Passover: Early Preparations

Last year, you said you were going to do it. You probably said the same the year before. This year: do it. Start preparing for Passover early.

Why are most Seders inept and boring? It is because people either don’t plan or wait too late. Early preparation involves reading and learning ahead so you will have a good plan for what to include and emphasize this year. And if you don’t lead your Seder, but participate as someone else leads, you can greatly increase your enjoyment if you know your Passover.

Here are some simple plans to have the best Passover ever.

Some people think the Passover Seder should simply be a group reading through most or all of the words of a haggadah. Feel free if you like, but these long Seders are boring. Lawrence Hoffman speaks of “the mistake of leading a Seder as if it is the act of serial reading out loud . . . we all know how boring that can be” (My People’s Passover Haggadah, Vol. 1, pg. 3).

Actually, every year, the leader should select some portions to include and emphasize. He or she might even find extra material to supplement and even music or visuals. If you’re not reading the entire haggadah each year, you can emphasize a few of the numerous themes and stories with variation from year to year.

And the best way to do this expertly is to be reading the haggadah and commentary on the haggadah well before Passover starts. Then you will be able to plan your Seder well.

Step One: Select a haggadah to use this year. I recommend either the Vine of David Haggadah since it integrates Yeshua-faith into the Seder or, if you prefer or have need of a mainstream haggadah, the one with comments by Elie Wiesel since it is beautifully illustrated, readily available, and Wiesel’s comments add beauty and grace.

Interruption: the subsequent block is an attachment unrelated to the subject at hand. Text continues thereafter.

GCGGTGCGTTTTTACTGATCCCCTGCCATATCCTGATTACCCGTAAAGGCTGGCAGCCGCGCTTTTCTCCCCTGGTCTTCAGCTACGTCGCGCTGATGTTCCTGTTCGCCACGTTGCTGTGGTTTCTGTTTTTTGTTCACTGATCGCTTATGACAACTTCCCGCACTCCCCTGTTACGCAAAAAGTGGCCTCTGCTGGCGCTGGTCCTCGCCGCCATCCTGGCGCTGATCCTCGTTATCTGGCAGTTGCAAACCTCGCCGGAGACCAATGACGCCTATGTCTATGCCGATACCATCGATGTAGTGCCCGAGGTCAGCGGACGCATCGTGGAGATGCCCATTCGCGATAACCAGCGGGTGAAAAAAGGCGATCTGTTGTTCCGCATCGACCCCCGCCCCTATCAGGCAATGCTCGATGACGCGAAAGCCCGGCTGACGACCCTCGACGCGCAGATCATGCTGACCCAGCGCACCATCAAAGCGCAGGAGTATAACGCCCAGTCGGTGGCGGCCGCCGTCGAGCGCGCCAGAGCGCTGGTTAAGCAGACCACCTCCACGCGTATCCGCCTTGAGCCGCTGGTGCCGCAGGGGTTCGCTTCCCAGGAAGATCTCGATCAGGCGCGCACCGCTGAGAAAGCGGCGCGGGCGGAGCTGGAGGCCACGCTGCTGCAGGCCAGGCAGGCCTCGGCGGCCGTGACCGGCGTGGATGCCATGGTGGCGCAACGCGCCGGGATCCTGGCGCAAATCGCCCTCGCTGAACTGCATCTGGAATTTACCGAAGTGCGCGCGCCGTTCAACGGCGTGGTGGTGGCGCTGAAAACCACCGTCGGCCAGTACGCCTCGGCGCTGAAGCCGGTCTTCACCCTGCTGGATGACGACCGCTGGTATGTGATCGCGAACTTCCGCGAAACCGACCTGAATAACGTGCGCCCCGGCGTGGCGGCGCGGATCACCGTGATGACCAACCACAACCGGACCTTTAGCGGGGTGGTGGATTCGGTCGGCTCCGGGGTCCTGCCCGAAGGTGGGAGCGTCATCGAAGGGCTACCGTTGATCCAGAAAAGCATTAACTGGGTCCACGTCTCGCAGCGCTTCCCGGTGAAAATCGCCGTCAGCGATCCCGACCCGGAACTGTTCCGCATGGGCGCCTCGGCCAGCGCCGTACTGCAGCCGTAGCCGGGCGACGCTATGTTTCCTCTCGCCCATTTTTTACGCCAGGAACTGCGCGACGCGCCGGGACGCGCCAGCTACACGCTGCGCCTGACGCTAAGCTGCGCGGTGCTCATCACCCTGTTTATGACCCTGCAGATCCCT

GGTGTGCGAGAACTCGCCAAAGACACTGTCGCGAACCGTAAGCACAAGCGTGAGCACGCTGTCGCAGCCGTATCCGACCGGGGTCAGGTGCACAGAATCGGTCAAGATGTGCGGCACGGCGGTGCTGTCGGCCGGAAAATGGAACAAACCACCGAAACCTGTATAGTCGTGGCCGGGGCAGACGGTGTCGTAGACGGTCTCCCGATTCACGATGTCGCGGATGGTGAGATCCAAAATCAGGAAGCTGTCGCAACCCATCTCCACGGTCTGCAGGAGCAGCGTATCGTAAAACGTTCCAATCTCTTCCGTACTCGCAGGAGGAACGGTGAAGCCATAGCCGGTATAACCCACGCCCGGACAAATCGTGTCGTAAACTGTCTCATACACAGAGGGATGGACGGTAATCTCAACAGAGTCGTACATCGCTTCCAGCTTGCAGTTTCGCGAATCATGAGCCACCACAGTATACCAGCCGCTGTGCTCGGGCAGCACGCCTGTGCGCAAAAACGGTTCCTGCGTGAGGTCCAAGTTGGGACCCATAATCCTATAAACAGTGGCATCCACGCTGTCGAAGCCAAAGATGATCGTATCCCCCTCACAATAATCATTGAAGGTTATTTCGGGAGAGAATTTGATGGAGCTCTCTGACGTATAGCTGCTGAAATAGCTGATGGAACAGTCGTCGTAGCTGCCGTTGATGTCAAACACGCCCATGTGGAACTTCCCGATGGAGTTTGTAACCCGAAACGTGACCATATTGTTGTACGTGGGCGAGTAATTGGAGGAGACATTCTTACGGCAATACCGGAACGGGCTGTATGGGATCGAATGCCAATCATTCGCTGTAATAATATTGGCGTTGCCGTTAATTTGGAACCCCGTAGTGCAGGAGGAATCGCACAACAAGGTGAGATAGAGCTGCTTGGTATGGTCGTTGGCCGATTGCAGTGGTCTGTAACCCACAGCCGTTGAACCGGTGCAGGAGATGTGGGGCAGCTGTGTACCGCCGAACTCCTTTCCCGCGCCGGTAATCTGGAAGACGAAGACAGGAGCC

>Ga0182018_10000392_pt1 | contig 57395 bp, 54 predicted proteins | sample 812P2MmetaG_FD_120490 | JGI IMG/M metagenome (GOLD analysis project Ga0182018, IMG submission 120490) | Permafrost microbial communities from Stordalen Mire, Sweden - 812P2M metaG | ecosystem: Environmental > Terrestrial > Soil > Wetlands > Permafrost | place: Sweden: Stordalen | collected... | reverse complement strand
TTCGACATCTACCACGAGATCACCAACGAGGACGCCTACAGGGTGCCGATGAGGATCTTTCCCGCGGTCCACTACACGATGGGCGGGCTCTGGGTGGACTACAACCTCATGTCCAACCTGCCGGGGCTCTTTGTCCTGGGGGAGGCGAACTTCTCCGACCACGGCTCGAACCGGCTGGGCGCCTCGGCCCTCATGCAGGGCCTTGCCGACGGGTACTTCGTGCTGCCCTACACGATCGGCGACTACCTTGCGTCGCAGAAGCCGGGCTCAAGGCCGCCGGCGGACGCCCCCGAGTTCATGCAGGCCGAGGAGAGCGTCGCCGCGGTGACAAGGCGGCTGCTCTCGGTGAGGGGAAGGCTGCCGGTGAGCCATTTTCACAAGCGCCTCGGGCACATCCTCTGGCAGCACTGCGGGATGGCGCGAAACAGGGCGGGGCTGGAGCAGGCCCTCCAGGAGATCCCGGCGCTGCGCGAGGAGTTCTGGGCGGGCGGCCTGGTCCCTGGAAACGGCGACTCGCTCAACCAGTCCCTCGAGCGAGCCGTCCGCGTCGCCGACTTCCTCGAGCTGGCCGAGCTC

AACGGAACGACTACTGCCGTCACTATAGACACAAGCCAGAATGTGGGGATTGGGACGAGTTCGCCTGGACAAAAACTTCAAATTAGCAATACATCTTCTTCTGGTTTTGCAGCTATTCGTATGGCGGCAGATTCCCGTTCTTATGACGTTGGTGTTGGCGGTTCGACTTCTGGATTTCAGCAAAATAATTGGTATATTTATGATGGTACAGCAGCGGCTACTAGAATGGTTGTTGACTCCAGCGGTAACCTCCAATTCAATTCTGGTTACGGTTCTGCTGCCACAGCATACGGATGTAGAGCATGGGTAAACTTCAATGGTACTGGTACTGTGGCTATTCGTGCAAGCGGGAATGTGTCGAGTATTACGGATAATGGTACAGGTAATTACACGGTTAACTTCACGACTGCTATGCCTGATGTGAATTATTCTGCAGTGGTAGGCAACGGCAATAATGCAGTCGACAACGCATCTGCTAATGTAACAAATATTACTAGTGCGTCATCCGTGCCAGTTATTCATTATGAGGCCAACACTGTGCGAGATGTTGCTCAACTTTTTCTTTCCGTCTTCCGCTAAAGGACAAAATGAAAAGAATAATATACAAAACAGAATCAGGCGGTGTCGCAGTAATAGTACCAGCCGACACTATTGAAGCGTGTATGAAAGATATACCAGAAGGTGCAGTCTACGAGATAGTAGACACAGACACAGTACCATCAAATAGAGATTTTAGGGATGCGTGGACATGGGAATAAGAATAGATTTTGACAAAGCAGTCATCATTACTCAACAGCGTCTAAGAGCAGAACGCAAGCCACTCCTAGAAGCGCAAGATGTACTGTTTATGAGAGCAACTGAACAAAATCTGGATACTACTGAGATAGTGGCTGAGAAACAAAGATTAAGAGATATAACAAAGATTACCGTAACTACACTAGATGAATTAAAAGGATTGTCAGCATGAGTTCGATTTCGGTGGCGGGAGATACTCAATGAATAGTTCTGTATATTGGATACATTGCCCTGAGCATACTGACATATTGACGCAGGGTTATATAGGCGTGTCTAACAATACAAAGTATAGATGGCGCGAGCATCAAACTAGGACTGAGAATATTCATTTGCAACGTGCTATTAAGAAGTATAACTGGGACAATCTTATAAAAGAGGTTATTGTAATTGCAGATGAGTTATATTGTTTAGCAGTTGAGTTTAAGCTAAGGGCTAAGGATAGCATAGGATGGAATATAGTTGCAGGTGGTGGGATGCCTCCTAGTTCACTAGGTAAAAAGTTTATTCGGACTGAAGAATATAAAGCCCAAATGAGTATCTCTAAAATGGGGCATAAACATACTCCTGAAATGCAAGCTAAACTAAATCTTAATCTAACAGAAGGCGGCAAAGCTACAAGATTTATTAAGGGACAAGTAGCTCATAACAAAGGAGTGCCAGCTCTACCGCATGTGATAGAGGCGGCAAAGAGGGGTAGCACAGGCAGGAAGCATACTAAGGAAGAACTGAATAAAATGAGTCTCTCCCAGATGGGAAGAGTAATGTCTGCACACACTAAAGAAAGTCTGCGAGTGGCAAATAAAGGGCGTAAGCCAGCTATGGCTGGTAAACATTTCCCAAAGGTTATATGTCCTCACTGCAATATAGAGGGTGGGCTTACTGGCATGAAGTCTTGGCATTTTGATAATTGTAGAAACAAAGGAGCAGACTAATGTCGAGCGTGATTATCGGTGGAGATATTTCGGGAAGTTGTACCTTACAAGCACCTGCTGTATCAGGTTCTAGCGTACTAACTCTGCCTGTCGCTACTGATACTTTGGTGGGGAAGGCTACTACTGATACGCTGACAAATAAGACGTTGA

Step Two: Read a small bit of the haggadah daily over a period of time well before Passover. Don’t try to cram. The haggadah has complicated riddles and midrashes. It is not something to be read lightly.

Step Three: Get yourself a good commentary on the haggadah. Read parts of it, especially on things you don’t understand. I recommend My People’s Passover Haggadah, Volumes 1 and 2 by Lawrence Hoffman and David Arnow. Here is Volume 1. Here is Volume 2. It is far and away has the best commentary from multiple aspects of the haggadah (history, midrash, modern haggadot, theology, Bible, spirituality, translation, Hasidism, halakhah, and feminism). There are shorter commentaries on the haggadah, but I’ve found they don’t explain well. If My People’s Passover Haggadah seems too long to you, keep in mind, you need only read a bit here and there. Over the years you will read more and more.

Step Four: This is optional, but if you want some creative ideas for the Seder, I like David Arnow’s Creating Lively Passover Seders. There is a cheaper Kindle edition, by the way.

Step Five: This is not optional (smile): stay tuned to Messianic Jewish Musings for Passover teaching, tips, guides, history, and more.

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About Derek Leman

Derek Leman and his wife Linda live in the Atlanta, Georgia, area with their eight children.
This entry was posted in FFOZ, Holidays, Passover, Vine of David. Bookmark the permalink.

2 Responses to Passover: Early Preparations

  1. benicho says:

    I’d love to do this, usually we have so many new Christians learning Hebrew roots with us that we just do the same thing.

  2. Pingback: The 2011 Passover Palooza of Information! | Messianic Jewish Musings

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